A long exposure photograph shows a reflection nebula – light from the bright blue stars reflecting off dust in the surrounding area. To the south of the cluster, an emission nebula composed of ionized hydrogen gas glows faintly red. These features aren’t visible in a telescope though.

Jupiter_Finder_December_2013Looking high to SW, the Gemini twins Castor and Pollux are a pair of bright stars marking the constellation Gemini (mag 1.56 and 1.15). The third bright object near the twins is the planet Jupiter. For reference, the separation between Castor and Pollux is 4°. Jupiter lies about 11° west of Pollux.

With 7×50 binoculars on a tripod or held firmly against a stabilizing structure (tree or post) the moons of Jupiter can be clearly seen. Even in binoculars Jupiter will appear as a discernible disk, although no surface structures will be visible. A 70mm scope will start to show some of the horizontal cloud patterns. When viewed through a 280mm scope (11″ SCT) some structure to the cloud patterns begins to emerge.

The Double Cluster (NGC 869 and 884) is still a feature of the the north sky and will continue to be visible for several more months. Double_Cluster_Finder_1_December_2013
I like objects that catch my attention with the unaided eye and then show up as as impressive object in binoculars or a small telescope. The Pleiades and the double cluster are great examples. While casually scanning the northern sky at this time of year, my attention is always drawn to the faint, just discernible fuzzy patch between the constellation Cassiopeia and Perseus (the bright star Mirfak).

Looking north, Cassiopeia will be an upside-down /W/ with Mag 2.6 Ruchabah marking the right point of the upside down /W/. The bright star Mag 1.8 Mirfak will be close to the Zenith. The double cluster lies approximately mid-way between these two reference points and a little closer to Cassiopeia. Just point the binoculars at either of the two reference stars and scan towards the other.

Planets and the Moon

Uranus is a little east of due south by mid month and positioned at declination 2° so is well placed to view it. It’s magnitude 5.8 so requires a small telescope. It’s small so the disc is not discernible but it will appear blueish green in large telescope.

Neptune is further to the west and lower in that sky at declination -11°. At mag 7.9 it will be challenge to find in medium sized telescopes.

Jupiter mentioned above is in the eastern sky. Its declination is 22° and mag -2.6. By mid-month is transits at 2:45am. So its too early to good views. Wait a couple of months when it will be high in the south in the late evening sky.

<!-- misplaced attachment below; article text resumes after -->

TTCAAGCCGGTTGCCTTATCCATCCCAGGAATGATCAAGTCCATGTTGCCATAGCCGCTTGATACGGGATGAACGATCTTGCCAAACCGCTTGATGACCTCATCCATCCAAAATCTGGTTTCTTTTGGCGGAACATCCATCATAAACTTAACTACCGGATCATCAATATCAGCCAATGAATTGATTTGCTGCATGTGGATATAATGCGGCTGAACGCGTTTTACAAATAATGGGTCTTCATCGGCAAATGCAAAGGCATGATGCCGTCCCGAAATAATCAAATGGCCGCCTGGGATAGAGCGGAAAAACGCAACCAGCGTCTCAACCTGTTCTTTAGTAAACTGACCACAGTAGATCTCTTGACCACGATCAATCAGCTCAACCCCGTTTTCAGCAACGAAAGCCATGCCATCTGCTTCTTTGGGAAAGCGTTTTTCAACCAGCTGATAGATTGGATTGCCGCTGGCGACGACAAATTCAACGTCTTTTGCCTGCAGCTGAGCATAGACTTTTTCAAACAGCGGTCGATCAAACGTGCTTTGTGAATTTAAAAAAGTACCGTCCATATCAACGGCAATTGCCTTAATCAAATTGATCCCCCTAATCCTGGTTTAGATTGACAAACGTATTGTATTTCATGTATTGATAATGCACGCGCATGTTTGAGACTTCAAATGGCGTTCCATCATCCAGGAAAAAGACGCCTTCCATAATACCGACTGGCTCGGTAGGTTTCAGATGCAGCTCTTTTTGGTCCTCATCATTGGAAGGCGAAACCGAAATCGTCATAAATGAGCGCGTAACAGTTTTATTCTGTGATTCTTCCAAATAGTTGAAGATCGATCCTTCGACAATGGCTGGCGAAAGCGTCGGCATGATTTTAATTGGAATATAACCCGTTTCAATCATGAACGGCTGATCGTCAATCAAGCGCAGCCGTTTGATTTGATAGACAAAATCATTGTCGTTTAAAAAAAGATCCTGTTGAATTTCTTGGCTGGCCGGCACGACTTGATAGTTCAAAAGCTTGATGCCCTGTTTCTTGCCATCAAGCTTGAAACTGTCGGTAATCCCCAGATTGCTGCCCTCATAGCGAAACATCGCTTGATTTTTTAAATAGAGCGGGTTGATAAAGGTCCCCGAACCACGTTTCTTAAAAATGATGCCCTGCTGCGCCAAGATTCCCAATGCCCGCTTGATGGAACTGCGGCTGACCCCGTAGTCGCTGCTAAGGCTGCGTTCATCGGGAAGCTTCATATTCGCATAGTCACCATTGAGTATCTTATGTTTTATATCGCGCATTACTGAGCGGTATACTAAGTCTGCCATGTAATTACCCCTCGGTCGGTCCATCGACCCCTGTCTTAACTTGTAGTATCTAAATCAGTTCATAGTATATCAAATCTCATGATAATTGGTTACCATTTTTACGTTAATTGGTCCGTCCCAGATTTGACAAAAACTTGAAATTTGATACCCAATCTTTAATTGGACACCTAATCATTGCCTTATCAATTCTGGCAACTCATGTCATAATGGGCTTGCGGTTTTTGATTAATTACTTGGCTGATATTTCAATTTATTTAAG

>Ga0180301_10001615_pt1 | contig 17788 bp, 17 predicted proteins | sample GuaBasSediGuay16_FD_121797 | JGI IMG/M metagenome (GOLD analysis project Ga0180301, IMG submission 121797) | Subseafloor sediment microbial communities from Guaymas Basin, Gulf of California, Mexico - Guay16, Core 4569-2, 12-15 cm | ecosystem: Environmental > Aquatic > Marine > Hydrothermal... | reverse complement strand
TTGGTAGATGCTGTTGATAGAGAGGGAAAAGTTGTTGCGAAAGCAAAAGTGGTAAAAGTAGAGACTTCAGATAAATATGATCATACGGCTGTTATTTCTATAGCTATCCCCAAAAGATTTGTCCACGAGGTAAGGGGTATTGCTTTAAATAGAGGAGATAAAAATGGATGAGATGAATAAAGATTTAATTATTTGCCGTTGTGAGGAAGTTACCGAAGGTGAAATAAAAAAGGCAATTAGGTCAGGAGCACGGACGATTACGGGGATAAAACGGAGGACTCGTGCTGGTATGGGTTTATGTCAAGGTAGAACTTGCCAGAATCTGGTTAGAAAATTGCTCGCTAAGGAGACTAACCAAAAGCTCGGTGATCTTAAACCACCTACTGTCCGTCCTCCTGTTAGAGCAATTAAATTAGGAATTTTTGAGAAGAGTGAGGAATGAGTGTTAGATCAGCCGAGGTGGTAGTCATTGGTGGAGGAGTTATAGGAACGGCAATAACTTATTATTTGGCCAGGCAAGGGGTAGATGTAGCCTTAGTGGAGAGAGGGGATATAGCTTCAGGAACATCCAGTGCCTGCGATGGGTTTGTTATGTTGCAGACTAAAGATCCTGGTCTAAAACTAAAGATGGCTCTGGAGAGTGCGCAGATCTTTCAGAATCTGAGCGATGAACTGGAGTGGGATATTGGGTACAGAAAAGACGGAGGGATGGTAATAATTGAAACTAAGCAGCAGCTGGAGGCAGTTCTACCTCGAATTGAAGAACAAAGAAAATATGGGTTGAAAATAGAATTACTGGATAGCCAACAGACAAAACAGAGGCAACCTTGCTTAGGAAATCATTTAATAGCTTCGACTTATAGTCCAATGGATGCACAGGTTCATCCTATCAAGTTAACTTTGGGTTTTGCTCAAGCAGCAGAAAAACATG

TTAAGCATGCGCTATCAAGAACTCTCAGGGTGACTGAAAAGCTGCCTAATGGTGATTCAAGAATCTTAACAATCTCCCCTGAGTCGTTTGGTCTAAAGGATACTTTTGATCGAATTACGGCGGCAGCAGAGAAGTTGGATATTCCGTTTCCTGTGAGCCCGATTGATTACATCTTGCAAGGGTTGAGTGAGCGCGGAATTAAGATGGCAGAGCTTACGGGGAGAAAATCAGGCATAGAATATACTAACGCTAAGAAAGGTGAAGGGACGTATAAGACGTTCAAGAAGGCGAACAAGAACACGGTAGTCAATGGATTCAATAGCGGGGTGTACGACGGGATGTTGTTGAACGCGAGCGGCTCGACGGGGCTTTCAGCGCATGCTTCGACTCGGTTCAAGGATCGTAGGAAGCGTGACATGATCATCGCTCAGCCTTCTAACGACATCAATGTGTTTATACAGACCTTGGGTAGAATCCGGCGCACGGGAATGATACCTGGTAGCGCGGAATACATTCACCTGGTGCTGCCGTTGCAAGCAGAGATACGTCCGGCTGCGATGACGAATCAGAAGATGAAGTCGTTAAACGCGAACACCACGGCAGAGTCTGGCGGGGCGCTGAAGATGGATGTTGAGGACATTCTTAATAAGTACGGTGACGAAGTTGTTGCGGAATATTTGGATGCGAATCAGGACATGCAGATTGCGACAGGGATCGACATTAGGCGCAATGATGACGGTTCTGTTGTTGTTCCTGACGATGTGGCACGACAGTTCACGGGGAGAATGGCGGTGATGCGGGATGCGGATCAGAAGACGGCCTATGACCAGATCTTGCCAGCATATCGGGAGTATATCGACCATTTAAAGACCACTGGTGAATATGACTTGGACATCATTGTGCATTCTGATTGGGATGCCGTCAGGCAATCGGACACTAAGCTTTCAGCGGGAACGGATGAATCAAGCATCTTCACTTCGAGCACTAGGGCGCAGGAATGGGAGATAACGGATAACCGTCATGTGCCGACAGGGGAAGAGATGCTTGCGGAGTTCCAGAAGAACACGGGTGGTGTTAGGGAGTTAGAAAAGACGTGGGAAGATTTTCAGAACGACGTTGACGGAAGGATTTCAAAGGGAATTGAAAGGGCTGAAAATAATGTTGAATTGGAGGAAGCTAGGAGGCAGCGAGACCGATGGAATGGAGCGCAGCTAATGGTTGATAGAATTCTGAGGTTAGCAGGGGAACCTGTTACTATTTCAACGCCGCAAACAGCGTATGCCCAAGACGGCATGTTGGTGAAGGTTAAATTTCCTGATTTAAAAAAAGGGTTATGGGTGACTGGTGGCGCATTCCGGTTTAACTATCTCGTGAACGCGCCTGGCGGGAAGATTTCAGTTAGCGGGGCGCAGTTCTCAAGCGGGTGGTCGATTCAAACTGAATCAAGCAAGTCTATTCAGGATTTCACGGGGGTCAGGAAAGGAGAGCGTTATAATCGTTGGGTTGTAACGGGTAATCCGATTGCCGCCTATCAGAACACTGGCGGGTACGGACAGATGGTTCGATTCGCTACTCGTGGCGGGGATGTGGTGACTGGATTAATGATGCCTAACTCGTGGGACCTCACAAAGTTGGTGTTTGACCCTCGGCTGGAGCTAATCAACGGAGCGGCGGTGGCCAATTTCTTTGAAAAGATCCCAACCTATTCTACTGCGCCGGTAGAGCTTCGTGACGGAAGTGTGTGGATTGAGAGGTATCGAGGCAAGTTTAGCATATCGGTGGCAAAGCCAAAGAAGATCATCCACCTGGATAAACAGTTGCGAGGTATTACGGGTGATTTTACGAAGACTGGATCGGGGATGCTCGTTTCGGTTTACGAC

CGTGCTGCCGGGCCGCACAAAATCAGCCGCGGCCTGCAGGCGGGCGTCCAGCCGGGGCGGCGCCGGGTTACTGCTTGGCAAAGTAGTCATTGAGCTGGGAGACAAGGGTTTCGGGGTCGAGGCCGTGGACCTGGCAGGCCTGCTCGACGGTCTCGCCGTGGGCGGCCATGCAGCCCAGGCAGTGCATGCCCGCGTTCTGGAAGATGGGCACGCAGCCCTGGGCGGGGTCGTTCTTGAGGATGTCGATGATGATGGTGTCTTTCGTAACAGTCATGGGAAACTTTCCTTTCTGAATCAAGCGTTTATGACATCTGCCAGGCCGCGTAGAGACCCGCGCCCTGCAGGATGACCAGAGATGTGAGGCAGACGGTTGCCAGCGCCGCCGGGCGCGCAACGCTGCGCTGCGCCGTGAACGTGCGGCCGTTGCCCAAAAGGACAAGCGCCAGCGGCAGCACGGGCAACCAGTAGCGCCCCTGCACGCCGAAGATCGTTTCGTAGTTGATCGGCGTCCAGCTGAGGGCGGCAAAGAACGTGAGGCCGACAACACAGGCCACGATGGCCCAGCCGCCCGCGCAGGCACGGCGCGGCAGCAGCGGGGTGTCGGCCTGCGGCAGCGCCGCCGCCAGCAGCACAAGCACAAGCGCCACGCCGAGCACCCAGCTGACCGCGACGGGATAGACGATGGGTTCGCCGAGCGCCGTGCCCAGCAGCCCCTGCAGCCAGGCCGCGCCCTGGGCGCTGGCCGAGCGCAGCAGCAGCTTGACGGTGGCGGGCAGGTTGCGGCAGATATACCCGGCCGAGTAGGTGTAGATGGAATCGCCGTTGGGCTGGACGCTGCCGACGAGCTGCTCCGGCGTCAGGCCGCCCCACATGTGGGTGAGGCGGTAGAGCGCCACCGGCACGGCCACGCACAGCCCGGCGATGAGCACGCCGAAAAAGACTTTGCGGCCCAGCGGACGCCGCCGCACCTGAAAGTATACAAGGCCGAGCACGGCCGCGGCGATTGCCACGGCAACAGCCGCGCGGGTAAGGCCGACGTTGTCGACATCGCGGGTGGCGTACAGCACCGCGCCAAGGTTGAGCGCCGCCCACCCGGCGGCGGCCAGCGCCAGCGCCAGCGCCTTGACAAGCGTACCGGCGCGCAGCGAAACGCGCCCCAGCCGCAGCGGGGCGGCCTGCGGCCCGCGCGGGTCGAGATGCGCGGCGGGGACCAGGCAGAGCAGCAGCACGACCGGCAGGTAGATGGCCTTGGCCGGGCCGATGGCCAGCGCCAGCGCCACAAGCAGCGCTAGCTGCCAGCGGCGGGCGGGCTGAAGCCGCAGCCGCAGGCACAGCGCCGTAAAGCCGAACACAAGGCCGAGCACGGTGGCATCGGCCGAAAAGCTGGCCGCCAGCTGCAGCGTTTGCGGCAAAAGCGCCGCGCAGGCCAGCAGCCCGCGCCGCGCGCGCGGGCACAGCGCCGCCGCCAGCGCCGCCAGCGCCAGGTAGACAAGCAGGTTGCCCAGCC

At the start of the month Venus is low in the ssw sky at declination -24° (elevation 15° at 6pm). It’s about as bright as it gets at mag 4.65 and outshines everything except the moon. By late month Venus has moved closet to the sun and sets at 6:45pm in the sww sky.

By the end of December, Saturn will be seen in the pre-dawn sky. It will be few months yet before even an early morning view will high enough in the sky for good seeing.

The new moon is on Dec 3rd. Try looking for the slim crescent on Dec 5th. Dec 4th is a little too early with the moon only 1.3days old. The 1st quarter is on the 10th. This is best time to view the moon as it’s high in the sky in the evening and the terminator provides high contrast views of craters and other features. The full moon in on Dec 17th, but it will appear full on the 18th as well. The 3rd quarter is on Dec 25th.

Telescope Targets

Objects suitable for larger diameter scopes from a dark site.

Photography Targets

Objects suitable for astrophotography

Comet ISON Finder Chart 2013-11-20 6am EST

The sky is forecast to be clear tomorrow morning affording a last chance to see comet C/2012 S1 (ISON) before it disappears behind the sun. It will return a couple of weeks later, also in the pre-dawn sky.

On Nov 20th (2013) comet ISON will be low in the per-dawn sky and possibly visible about an hour or so before sunrise (7:09 EST). It’s reported to be magnitude 5, which is just bright enough to see unaided under dark skies. At 5:20 EST the sun will be 18° below the horizon which is the end of “night” and the start of astronomical twilight. At this time ISON will only be about 6° above the horizon bearing 114° (a little east of SE). So a magnitude 5 object won’t likely be visible through the thick dusty air near the horizon – even with a telescope.

Over the next 40 minutes, ISON will climb to an altitude of 12° (bearing 122°). 6:00am is the start of nautical twilight so the sky will be fairly light at that time. Only the brighter stars – those used for navigation – are usually visible to the naked eye during nautical twilight. But with binoculars or a small telescope, it might be possible to see the magnitude 5 comet.

After that, it will probably be too light out to see the comet. By sunrise at 7:09 the comet will be at altitude 21° and lost in the glare of the sun.

Time Sun ISON Mag 5
EST Alt Alt Az
5:20 -18.8° 5.6° 114°
5:30 -17.1° 7.1° 116°
5:40 -15.4° 8.7° 118°
5:50 -13.7° 10.2° 120°
6:00 -12.0° 11.7° 122°